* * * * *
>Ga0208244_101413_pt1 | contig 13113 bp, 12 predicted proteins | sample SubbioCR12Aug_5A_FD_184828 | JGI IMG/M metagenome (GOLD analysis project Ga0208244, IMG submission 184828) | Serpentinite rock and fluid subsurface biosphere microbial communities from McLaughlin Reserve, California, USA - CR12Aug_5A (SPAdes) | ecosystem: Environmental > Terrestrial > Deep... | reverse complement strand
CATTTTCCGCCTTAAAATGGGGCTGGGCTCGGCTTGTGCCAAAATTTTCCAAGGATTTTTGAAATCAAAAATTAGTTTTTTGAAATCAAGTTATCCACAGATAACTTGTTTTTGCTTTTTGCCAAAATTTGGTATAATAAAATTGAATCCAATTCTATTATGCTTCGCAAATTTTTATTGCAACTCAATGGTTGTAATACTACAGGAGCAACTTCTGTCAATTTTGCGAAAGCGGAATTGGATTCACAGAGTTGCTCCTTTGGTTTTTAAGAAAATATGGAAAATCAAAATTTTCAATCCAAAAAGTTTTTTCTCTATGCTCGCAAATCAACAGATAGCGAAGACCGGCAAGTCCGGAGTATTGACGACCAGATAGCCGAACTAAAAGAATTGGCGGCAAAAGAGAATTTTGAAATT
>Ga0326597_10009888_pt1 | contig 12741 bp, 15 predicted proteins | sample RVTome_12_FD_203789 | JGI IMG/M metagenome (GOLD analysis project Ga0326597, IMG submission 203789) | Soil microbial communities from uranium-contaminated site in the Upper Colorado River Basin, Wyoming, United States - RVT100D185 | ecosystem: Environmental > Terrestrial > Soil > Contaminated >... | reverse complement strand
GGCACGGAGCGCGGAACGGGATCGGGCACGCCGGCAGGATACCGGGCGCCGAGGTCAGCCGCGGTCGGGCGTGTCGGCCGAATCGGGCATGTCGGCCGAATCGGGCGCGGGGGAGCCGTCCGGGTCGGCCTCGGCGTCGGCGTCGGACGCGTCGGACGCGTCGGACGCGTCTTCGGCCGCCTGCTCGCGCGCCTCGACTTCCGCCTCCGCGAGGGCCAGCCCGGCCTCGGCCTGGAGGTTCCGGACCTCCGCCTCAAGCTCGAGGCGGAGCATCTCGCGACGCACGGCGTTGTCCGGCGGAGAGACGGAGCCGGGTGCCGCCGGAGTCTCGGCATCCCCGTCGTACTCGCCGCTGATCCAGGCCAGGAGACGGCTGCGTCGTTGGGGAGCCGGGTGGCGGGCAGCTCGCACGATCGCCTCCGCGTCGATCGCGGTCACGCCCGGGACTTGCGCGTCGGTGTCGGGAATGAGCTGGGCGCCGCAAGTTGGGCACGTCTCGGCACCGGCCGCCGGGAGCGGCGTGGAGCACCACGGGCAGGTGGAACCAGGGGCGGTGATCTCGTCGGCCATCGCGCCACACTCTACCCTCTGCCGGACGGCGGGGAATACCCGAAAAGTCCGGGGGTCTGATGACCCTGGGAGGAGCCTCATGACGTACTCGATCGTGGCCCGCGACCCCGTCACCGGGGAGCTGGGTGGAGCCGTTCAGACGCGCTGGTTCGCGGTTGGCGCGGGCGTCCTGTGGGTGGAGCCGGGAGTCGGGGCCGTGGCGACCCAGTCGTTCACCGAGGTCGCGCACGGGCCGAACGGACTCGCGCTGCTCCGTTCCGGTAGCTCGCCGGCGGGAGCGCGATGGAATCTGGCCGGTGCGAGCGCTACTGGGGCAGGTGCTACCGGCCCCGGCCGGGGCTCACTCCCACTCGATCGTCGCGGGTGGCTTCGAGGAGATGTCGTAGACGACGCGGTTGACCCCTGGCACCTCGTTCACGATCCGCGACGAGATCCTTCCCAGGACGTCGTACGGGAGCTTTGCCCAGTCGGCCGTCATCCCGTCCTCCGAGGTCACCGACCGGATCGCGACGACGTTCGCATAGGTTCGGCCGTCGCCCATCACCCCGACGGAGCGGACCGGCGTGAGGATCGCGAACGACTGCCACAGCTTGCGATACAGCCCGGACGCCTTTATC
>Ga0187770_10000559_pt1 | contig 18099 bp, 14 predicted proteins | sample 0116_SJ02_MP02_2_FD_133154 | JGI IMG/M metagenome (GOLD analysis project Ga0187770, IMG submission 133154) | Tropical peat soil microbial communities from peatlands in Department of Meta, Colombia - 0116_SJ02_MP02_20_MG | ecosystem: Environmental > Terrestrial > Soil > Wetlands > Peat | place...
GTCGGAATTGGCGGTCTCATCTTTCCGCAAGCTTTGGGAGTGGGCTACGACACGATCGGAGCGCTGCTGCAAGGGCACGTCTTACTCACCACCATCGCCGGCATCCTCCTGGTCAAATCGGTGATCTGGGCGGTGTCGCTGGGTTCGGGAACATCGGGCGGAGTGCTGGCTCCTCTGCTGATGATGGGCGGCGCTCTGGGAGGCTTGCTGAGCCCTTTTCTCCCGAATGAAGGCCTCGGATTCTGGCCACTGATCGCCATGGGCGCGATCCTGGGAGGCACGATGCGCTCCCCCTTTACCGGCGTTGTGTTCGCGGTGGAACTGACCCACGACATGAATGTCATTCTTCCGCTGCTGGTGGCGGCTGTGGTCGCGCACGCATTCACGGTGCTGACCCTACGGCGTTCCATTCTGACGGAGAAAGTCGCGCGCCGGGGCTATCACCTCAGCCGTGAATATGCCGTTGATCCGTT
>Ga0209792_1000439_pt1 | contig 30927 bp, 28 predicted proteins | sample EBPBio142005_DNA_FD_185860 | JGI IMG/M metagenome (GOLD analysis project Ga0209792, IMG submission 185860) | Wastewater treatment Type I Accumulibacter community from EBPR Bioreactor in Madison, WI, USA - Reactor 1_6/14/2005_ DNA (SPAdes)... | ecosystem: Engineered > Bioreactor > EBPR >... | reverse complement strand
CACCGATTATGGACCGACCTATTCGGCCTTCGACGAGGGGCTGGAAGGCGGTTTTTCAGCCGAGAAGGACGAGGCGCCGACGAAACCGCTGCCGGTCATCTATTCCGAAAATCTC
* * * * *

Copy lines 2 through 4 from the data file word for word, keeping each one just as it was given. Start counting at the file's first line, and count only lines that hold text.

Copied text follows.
CATTTTCCGCCTTAAAATGGGGCTGGGCTCGGCTTGTGCCAAAATTTTCCAAGGATTTTTGAAATCAAAAATTAGTTTTTTGAAATCAAGTTATCCACAGATAACTTGTTTTTGCTTTTTGCCAAAATTTGGTATAATAAAATTGAATCCAATTCTATTATGCTTCGCAAATTTTTATTGCAACTCAATGGTTGTAATACTACAGGAGCAACTTCTGTCAATTTTGCGAAAGCGGAATTGGATTCACAGAGTTGCTCCTTTGGTTTTTAAGAAAATATGGAAAATCAAAATTTTCAATCCAAAAAGTTTTTTCTCTATGCTCGCAAATCAACAGATAGCGAAGACCGGCAAGTCCGGAGTATTGACGACCAGATAGCCGAACTAAAAGAATTGGCGGCAAAAGAGAATTTTGAAATT
>Ga0326597_10009888_pt1 | contig 12741 bp, 15 predicted proteins | sample RVTome_12_FD_203789 | JGI IMG/M metagenome (GOLD analysis project Ga0326597, IMG submission 203789) | Soil microbial communities from uranium-contaminated site in the Upper Colorado River Basin, Wyoming, United States - RVT100D185 | ecosystem: Environmental > Terrestrial > Soil > Contaminated >... | reverse complement strand
GGCACGGAGCGCGGAACGGGATCGGGCACGCCGGCAGGATACCGGGCGCCGAGGTCAGCCGCGGTCGGGCGTGTCGGCCGAATCGGGCATGTCGGCCGAATCGGGCGCGGGGGAGCCGTCCGGGTCGGCCTCGGCGTCGGCGTCGGACGCGTCGGACGCGTCGGACGCGTCTTCGGCCGCCTGCTCGCGCGCCTCGACTTCCGCCTCCGCGAGGGCCAGCCCGGCCTCGGCCTGGAGGTTCCGGACCTCCGCCTCAAGCTCGAGGCGGAGCATCTCGCGACGCACGGCGTTGTCCGGCGGAGAGACGGAGCCGGGTGCCGCCGGAGTCTCGGCATCCCCGTCGTACTCGCCGCTGATCCAGGCCAGGAGACGGCTGCGTCGTTGGGGAGCCGGGTGGCGGGCAGCTCGCACGATCGCCTCCGCGTCGATCGCGGTCACGCCCGGGACTTGCGCGTCGGTGTCGGGAATGAGCTGGGCGCCGCAAGTTGGGCACGTCTCGGCACCGGCCGCCGGGAGCGGCGTGGAGCACCACGGGCAGGTGGAACCAGGGGCGGTGATCTCGTCGGCCATCGCGCCACACTCTACCCTCTGCCGGACGGCGGGGAATACCCGAAAAGTCCGGGGGTCTGATGACCCTGGGAGGAGCCTCATGACGTACTCGATCGTGGCCCGCGACCCCGTCACCGGGGAGCTGGGTGGAGCCGTTCAGACGCGCTGGTTCGCGGTTGGCGCGGGCGTCCTGTGGGTGGAGCCGGGAGTCGGGGCCGTGGCGACCCAGTCGTTCACCGAGGTCGCGCACGGGCCGAACGGACTCGCGCTGCTCCGTTCCGGTAGCTCGCCGGCGGGAGCGCGATGGAATCTGGCCGGTGCGAGCGCTACTGGGGCAGGTGCTACCGGCCCCGGCCGGGGCTCACTCCCACTCGATCGTCGCGGGTGGCTTCGAGGAGATGTCGTAGACGACGCGGTTGACCCCTGGCACCTCGTTCACGATCCGCGACGAGATCCTTCCCAGGACGTCGTACGGGAGCTTTGCCCAGTCGGCCGTCATCCCGTCCTCCGAGGTCACCGACCGGATCGCGACGACGTTCGCATAGGTTCGGCCGTCGCCCATCACCCCGACGGAGCGGACCGGCGTGAGGATCGCGAACGACTGCCACAGCTTGCGATACAGCCCGGACGCCTTTATC